Leukocyte extravasation and chemotaxis
The inflammatory response to malaria, both acute and chronic, follows a predictable sequence of events. Initial vascular changes precede increases in permeability, which ultimately causes oedema. Enhanced cytoadherence results in the accumulation, adherence, and migration of leukocytes through vascular endothelium. Molecular mediators are subsequently released and contribute to both the immune response and recruitment/activation of effector cells. Overwhelming evidence demonstrates that the pathophysiology of malaria involves both systemic and local cytokine release. The recruitment of phagocytes around cerebral capillaries has been observed in CM and likely explains increased chemotaxis and chemokinesis . CM is a severe complication of P. falciparum infection that is characterized by cytoadherence in cerebral microvasculature. Accumulation of Hz-loaded monocytes has been observed in brains of CM victims  and may contribute to the disruption of endothelial basement membrane and subsequent extravasation of blood cells . Importantly, blood brain barrier (BBB) destruction and enhanced vascular permeability/oedema are major factors associated with CM [33, 34].
A potential contribution of 15-HETE toward increased vascular permeability has been examined in the lung. Administration of this hydroxylated fatty acid was shown to increase respiratory oedema fluid production , suggesting a role as an inflammatory mediator. The current analysis identified the "Leukocyte Extravasation Signaling" pathway as being significantly (p = 0.015) affected by 15-HETE. Specifically, the steady-state expression of Arhgap12, Cldn11, Crkl, Mapk14, and Ptk2b was up-regulated. Although 15-HETE is generally considered to have anti-inflammatory properties, activation of a large group of genes encoding inflammatory response molecules was observed (Table 2).
15-HETE and MMP9 Regulation
15-HETE was recently shown to enhance IL1β expression and MMP9 activity in human monocytes . The current study identified a different response to 15-HETE. While Il1b mRNA was elevated in 15-HETE treated LPS-stimulated RAW 264.7 cells, Mmp9 mRNA was down-regulated (-4.8-fold by qRT-PCR). Mmp9 expression can be regulated through a variety of signaling cascades including NF-κB, p38 MAPK, and ERK1/2 pathways . It was proposed that enhanced regulation of IL1B and MMP9 by 15-HETE in human monocytes may be associated with NF-κB signaling  based on reports demonstrating NF-κB-mediated MMP9 expression in LPS-stimulated RAW 264.7 cells . This mechanism seems unlikely given that 15-HETE has been shown to impair NF-κB-mediated expression of iNOS in LPS-stimulated RAW 264.7 cells . Furthermore, PPARγ ligands have been shown to repress NF-κB signal transduction [37, 38] and inhibit MMP9 expression, secretion, and activity in macrophages and vascular smooth muscle cells [39–41], in accord with the results of this study.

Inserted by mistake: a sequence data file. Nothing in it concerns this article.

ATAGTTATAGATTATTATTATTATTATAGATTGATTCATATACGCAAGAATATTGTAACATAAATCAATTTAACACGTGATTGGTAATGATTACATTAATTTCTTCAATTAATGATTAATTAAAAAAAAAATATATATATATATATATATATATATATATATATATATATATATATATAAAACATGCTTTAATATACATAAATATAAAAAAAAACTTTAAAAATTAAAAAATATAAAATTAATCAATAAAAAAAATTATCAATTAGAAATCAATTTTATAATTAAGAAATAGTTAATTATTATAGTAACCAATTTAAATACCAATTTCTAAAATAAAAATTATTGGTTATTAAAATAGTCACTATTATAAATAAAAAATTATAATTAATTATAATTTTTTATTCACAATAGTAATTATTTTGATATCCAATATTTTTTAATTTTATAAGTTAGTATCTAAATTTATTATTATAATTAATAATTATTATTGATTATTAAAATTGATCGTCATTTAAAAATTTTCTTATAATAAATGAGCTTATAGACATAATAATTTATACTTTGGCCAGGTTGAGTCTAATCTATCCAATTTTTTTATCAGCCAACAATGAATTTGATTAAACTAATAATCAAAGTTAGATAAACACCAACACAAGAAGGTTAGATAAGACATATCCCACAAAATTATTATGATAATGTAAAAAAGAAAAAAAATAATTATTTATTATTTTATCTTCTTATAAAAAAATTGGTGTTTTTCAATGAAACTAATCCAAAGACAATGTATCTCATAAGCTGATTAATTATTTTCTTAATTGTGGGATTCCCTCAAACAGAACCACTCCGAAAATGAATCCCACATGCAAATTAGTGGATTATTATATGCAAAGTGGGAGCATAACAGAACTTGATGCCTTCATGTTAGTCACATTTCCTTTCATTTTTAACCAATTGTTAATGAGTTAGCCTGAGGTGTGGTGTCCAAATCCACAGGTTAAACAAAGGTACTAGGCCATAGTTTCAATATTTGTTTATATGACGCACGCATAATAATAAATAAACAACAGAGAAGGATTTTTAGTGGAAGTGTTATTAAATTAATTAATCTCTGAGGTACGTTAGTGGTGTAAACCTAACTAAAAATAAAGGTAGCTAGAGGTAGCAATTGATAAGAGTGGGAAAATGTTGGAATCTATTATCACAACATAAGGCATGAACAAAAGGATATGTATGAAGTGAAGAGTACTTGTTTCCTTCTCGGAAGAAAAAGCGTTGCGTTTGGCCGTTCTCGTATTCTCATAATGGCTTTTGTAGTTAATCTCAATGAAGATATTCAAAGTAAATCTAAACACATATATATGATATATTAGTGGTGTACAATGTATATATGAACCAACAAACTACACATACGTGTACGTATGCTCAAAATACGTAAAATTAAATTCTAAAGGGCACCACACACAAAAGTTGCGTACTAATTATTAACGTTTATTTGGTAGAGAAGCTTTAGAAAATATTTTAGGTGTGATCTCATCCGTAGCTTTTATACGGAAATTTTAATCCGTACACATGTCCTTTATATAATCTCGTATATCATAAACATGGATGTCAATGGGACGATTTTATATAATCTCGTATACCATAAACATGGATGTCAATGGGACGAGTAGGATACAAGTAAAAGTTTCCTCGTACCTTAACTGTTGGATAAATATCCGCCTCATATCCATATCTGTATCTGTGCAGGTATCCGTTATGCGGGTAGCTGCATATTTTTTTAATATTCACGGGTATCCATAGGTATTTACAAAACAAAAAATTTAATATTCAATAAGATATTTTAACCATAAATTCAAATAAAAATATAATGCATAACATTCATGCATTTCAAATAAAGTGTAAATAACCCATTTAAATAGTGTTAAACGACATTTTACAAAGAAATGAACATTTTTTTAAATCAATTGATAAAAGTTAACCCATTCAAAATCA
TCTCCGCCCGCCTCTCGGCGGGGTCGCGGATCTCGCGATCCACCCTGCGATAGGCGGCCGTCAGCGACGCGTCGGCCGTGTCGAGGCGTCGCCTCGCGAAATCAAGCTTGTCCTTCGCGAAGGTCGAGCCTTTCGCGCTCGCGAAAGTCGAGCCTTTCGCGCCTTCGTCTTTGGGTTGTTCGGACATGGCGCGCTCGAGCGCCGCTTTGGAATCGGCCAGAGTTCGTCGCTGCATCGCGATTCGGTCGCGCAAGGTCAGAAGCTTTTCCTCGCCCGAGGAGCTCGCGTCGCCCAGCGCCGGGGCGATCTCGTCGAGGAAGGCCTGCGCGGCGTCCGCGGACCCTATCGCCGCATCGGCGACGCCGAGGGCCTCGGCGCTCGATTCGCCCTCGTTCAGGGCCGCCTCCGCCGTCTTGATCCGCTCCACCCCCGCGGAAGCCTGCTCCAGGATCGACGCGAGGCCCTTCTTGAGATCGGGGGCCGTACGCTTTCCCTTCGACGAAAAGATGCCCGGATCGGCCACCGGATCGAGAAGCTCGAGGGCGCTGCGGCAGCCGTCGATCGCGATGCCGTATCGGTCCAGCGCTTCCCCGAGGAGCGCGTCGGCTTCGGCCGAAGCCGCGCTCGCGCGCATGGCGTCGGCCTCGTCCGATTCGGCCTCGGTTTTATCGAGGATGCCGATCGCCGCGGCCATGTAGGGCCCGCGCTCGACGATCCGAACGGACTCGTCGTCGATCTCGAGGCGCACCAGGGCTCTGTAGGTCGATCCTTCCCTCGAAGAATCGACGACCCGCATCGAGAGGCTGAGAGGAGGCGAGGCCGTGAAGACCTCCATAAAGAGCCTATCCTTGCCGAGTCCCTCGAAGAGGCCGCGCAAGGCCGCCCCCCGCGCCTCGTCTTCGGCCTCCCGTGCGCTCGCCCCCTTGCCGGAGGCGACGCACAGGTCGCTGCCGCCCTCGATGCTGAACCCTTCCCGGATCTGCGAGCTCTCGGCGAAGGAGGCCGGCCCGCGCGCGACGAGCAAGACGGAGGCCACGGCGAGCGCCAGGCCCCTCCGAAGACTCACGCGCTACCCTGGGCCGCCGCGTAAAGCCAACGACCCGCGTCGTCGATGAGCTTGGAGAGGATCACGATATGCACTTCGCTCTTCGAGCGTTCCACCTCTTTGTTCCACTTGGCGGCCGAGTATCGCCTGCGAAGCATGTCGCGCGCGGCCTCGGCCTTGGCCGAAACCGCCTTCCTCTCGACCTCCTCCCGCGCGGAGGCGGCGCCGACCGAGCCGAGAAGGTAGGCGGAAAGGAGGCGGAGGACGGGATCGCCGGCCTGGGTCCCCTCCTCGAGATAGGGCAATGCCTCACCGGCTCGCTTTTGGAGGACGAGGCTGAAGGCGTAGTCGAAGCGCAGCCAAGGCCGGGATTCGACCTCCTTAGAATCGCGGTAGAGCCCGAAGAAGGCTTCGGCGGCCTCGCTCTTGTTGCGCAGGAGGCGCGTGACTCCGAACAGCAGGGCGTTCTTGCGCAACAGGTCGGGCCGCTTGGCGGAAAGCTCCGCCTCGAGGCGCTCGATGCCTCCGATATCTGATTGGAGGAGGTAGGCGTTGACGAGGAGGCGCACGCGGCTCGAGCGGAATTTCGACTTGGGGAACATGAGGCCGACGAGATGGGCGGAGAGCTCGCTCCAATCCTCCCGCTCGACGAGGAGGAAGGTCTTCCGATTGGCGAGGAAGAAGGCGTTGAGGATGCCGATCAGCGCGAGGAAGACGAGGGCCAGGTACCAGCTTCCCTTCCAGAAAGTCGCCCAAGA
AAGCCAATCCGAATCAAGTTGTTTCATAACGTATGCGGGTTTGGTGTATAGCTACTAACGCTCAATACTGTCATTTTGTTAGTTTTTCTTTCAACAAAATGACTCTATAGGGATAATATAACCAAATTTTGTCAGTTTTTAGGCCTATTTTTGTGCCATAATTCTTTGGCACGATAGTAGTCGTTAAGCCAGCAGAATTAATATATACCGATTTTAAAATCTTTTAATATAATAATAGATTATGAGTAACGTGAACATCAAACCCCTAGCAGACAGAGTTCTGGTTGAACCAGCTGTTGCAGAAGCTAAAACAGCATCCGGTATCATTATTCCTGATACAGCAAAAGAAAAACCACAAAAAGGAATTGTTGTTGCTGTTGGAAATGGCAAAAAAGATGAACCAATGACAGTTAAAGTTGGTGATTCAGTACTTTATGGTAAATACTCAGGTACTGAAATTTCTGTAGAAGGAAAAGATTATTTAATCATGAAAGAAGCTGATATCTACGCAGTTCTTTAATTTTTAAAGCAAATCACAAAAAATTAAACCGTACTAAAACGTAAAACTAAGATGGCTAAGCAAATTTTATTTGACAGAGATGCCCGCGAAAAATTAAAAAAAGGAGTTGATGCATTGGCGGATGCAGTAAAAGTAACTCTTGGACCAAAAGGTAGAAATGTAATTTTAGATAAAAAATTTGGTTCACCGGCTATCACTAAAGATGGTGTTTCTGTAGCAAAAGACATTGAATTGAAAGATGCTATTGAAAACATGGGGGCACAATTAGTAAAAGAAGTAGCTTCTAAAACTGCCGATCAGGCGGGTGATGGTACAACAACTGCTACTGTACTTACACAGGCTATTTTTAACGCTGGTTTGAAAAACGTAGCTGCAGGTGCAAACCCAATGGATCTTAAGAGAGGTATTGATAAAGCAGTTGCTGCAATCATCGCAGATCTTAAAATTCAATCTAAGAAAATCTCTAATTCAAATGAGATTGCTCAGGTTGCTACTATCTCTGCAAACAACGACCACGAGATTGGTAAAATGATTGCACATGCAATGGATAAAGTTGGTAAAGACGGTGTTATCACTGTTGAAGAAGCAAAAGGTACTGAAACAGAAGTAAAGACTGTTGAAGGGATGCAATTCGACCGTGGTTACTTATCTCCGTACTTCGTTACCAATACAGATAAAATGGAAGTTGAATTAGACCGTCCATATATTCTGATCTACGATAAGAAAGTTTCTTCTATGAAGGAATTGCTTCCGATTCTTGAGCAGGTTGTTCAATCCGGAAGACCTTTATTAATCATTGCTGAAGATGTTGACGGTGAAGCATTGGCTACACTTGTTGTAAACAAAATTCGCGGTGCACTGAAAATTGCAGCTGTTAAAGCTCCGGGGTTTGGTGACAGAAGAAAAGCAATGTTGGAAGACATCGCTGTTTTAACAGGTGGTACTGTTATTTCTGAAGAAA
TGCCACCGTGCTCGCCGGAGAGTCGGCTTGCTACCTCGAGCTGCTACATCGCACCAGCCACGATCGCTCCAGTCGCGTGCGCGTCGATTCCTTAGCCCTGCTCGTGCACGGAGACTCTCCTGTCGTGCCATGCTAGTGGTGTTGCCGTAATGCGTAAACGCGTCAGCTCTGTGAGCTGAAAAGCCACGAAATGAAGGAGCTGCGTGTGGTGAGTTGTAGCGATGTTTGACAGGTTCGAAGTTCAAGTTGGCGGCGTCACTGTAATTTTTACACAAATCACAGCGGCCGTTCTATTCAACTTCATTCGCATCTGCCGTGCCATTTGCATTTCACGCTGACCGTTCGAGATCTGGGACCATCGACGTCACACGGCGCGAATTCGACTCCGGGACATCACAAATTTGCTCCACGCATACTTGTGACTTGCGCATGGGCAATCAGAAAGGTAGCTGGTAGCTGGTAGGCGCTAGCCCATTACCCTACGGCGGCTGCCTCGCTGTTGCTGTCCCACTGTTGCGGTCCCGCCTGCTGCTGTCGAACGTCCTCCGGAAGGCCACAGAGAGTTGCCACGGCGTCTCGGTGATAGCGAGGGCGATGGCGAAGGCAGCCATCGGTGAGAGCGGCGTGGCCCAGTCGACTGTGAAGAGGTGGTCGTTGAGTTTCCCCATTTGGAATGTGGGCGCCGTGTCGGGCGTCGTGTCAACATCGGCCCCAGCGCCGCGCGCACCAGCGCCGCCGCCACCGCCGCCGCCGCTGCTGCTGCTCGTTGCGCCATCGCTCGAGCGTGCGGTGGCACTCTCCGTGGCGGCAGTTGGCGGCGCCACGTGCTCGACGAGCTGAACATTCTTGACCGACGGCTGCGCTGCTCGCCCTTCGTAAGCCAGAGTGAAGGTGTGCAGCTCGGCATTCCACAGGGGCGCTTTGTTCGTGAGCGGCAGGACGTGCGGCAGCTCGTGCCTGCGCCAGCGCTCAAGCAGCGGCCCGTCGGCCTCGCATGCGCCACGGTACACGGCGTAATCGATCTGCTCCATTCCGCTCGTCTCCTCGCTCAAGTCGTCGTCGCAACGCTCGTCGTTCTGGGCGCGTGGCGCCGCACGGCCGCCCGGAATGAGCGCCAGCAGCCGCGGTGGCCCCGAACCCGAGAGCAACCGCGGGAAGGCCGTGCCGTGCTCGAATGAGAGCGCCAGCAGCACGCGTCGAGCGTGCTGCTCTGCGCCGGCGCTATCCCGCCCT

The complex innate and adaptive host immune responses to malaria are triggered by the presence of P. falciparum parasites, composite native Hz, Hz-derived lipid peroxidation products, and other cellular debris. A reductionist examination of the cellular response to two individual constituents of native Hz, BH and HNE , implicated a significant role for lipid peroxidation products in macrophage immuno-modulation. Consequently, the global response of macrophage-like cells to 15-HETE was explored. 15-HETE has previously been implicated as having a functional role in a variety of cellular processes such as inflammation, asthma, carcinogenesis, and atherosclerosis.15-HETE can be incorporated into membrane lipids and alter both vascular tone and EC permeability , supporting a potential role in malaria pathogenesis as well. In the current study, the response to 15-HETE was significantly associated with altered expression of "lipid metabolism" and "small molecule biochemistry" genes. Several genes related to "cytoadherence", "leukocyte extravasation", and "inflammatory response" were also differentially regulated by 15-HETE treatment. While these change uphold a potential role for 15-HETE in malaria pathogenesis, the small number of expression changes indicates that 15-HETE does not elicit a major response from macrophage-like cells in this model. These results add insight and detail to 15-HETE's effect on gene expression in macrophage-like cells, but there are limitations to any model system. For example, 15-HETE represents but one structural HETE isomer that is associated with Hz; 5-, 8-, 9-, 11-, and 12-HETE have also been identified [13, 42]. 5- and 15-HETE are reported to be the predominant isomers formed during iron catalyzed or Hz-mediated oxidation of AA [42, 43], yet 12-HETE may exert greater biological activity . Current findings suggest that upon phagocytosis, the sum of all species adsorbed to the surface of Hz likely mediate a synergistic immuno-modulatory response. Future studies will address expression changes in primary human monocytes and macrophages in response to native Hz and Hz-associated lipid peroxidation products.
The Vanderbilt Microarray Shared Resource is supported by the Vanderbilt Ingram Cancer Center (P30 CA68485), the Vanderbilt Digestive Disease Center (P30 DK58404), and the Vanderbilt Vision Center (P30 EY08126). The VMC Flow Cytometry Shared Resource is supported by the Vanderbilt Ingram Cancer Center (P30 CA68485) and the Vanderbilt Digestive Disease Research Center (DK058404). We thank M. F. Richards for editorial assistance.